Public servants still struggle with closed culture

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Public servants still struggle with closed culture

Obstacles confront Gov 2.0 advocates

Senior public servants have spoken out about the need for attitude changes thoughout Government before its data can be made more accessible online.

Speaking at the CeBIT Gov 2.0 Conference in Canberra yesterday, Mia Garlick, assistant secretary for digital economy branch DBCDE shared some cautionary tales on the path to open government thus far.

Stressing she was not speaking for her Department but in a "personal and professional capacity", Garlick warned the assembled 200 delegates that public servants' use of Gov 2.0 tools "is still not a given."

She discussed the recent case of a Customs Service decision to prohibit staff from accessing OpenAustralia.org because it was classified as a blog and posed a threat to Customs' border and protection network.

"Firstly OpenAustralia is not a blog," Garlick said. "It is actually an amazing example of Gov 2.0 in this country. It takes Hansard - which is very clunky and it repackages it into a searchable and easy to access form and it allows you to sign on for email alerts whenever your issue is mentioned in Hansard records.

"That seems to me to be a useful and essential tool to those that work in Government."

Garlick also questioned how a blog could be classified as a security risk.

"Is anyone here from Customs Service in this room?" she asked. "You probably don't know that there are other blogs out there. Some of those blogs for example are the Whitehouse, another is the Department of Finance, my Department has a blog. There are lots of people are now using blogs.

"There must be some way we can resolve this concern - that it is regarded as a security risk when it is actually a platform in which a large number of organisations large and small and individuals communicate," she said.

Garlick also highlighted concerns raised at a recent Senate Estimates hearing about a Twitter commentary published by public servants at the Department of Finance as they wrapped up a task force meeting - ironically about Gov 2.0.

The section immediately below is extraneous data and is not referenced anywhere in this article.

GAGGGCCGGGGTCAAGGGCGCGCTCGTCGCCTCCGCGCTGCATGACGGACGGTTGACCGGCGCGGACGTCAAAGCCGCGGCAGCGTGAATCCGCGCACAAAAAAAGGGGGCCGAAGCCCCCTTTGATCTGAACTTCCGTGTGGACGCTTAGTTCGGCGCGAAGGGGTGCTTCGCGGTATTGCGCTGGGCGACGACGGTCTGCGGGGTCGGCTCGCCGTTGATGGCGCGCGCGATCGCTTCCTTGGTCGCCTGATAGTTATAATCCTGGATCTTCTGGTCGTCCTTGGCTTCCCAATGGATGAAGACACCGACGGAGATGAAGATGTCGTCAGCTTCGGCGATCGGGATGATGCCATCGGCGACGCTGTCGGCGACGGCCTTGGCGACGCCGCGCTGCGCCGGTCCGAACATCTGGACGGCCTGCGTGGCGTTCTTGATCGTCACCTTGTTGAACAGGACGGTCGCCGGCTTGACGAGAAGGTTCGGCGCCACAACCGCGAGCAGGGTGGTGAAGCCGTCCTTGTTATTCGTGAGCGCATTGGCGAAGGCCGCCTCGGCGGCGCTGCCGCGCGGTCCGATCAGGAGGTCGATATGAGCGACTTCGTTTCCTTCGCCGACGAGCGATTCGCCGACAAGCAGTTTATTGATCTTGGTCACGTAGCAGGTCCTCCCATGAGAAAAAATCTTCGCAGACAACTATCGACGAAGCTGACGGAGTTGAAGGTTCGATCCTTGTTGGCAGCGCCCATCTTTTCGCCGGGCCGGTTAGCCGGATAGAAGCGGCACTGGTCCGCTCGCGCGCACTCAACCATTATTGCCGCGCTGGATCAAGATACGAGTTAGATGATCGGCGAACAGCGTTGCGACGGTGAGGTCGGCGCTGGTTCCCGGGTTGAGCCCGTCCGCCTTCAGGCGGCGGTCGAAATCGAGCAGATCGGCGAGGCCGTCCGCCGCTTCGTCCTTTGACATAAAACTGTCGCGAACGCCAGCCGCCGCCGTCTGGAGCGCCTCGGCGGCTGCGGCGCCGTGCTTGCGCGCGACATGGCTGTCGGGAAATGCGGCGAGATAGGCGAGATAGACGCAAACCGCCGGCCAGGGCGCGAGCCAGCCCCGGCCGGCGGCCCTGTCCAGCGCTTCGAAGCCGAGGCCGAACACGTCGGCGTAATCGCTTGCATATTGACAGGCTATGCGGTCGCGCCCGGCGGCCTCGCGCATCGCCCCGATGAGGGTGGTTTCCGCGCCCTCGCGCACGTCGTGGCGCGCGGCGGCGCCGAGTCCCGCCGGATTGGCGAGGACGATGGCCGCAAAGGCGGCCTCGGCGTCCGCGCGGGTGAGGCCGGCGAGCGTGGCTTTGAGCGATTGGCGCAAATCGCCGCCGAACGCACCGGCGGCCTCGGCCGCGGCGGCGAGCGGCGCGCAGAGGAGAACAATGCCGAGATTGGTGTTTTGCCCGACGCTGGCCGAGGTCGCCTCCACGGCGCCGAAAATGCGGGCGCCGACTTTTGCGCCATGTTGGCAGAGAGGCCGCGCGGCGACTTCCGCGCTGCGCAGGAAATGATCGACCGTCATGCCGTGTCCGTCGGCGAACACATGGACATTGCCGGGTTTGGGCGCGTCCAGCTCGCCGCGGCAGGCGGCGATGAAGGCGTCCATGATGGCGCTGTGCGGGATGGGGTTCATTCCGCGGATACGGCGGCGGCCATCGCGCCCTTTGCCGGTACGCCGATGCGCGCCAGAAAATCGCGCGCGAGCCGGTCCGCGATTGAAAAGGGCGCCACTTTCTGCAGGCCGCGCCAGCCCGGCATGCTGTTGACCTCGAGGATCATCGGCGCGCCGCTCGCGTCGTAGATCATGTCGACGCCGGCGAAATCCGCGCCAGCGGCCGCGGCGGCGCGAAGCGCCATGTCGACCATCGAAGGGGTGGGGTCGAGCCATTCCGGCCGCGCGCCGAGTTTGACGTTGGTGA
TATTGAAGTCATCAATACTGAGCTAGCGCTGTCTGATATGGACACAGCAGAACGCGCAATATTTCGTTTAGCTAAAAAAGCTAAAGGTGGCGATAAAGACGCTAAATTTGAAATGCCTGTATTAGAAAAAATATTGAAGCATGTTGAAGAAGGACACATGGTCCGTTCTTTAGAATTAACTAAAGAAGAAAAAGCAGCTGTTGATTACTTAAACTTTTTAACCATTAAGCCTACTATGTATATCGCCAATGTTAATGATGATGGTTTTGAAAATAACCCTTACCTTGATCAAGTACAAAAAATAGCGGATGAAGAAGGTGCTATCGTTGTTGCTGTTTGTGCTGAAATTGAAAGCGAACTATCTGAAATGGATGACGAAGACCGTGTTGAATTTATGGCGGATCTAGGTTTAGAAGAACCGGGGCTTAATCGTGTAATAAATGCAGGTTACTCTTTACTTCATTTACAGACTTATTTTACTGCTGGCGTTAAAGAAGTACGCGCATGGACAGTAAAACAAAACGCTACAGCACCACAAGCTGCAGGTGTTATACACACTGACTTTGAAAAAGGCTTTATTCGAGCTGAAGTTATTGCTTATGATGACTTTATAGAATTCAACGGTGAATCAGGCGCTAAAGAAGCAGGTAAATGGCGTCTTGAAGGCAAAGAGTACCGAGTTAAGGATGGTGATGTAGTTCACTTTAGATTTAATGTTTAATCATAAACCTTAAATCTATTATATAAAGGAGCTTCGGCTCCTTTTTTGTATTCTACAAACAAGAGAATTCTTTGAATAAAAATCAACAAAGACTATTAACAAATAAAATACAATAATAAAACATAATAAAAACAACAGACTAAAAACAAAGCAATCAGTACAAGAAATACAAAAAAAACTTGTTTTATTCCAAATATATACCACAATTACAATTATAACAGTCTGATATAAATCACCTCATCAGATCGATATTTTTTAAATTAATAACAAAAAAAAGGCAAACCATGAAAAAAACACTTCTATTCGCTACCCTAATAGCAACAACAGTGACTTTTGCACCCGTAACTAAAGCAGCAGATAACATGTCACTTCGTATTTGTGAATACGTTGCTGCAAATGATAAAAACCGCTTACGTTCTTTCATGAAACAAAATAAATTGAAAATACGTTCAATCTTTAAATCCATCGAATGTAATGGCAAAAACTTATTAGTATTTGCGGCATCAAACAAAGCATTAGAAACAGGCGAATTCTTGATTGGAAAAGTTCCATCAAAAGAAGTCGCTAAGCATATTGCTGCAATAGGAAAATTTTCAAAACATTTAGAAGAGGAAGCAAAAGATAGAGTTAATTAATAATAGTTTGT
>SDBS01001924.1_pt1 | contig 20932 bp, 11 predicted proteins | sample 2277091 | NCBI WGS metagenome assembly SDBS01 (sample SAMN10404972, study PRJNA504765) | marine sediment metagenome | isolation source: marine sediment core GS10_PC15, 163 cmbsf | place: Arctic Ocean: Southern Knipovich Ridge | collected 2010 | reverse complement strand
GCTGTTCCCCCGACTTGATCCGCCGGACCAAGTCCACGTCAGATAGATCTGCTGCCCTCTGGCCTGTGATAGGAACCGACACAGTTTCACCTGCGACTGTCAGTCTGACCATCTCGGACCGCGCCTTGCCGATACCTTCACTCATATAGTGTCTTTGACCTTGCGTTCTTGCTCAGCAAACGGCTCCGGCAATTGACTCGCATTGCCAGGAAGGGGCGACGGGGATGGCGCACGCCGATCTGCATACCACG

"The line of questioning suggested there was a problem with these tweets," she said. "There was a suggestion that it could bring into question the impartiality and the apolitical nature of the Australian Public Service."

Garlick also took issue with the pace at which government agencies make announcements. She said government information delivery was still in the "email era", but that the world had gone "real time".

Peter Alexander, assistant secretary of the Online Services Branch at the Australian Government Information Management Office (AGIMO) said these hiccups were the result of a "culture issue" rather than a technology problem.

"You have to realise what we are moving from is a position where we were closed as a default. We didn't have open licensing as a default. Suddenly the game has changed fairly rapidly. There is a new default that we release documents more openly," he said.

Alexander said he had pressed for open licensing agreements for releasing Government information and data sets over the last six months under the creative commons licence.

While open licensing of data sets was the official default position, it was a still a matter for individual agencies to determine, he said.

This differed from the position in the UK, where there is a uniform approach to most releases of official data, as Andrew Stott, the UK Director for Transparency and Digital Engagement explained in his talk.

Most UK Departments' information and data sets are available on a central licensing scheme that expressly covered data sets as well as the official source, Stott said.

The data.gov.uk project has issued some 4000 separate data sets - many of which have become indispensable public resources..

Stott said the UK Government's approach focused more on disclosing data rather than promoting twitter, blogs and other social media to date.

Alexander said there were still challenges in building data.australia.gov.au and releasing data sets -  primarily over metadata and data standards.

"We are doing a lot of work with the ABS, Geoscience Australia on getting common metadata descriptors," he said "We are talking of about 10 fields of metadata that are common between geospatial, statistics and Australian Govt Locator Service so we can make data.australia.gov.au excellent and its data easily discoverable and usable."

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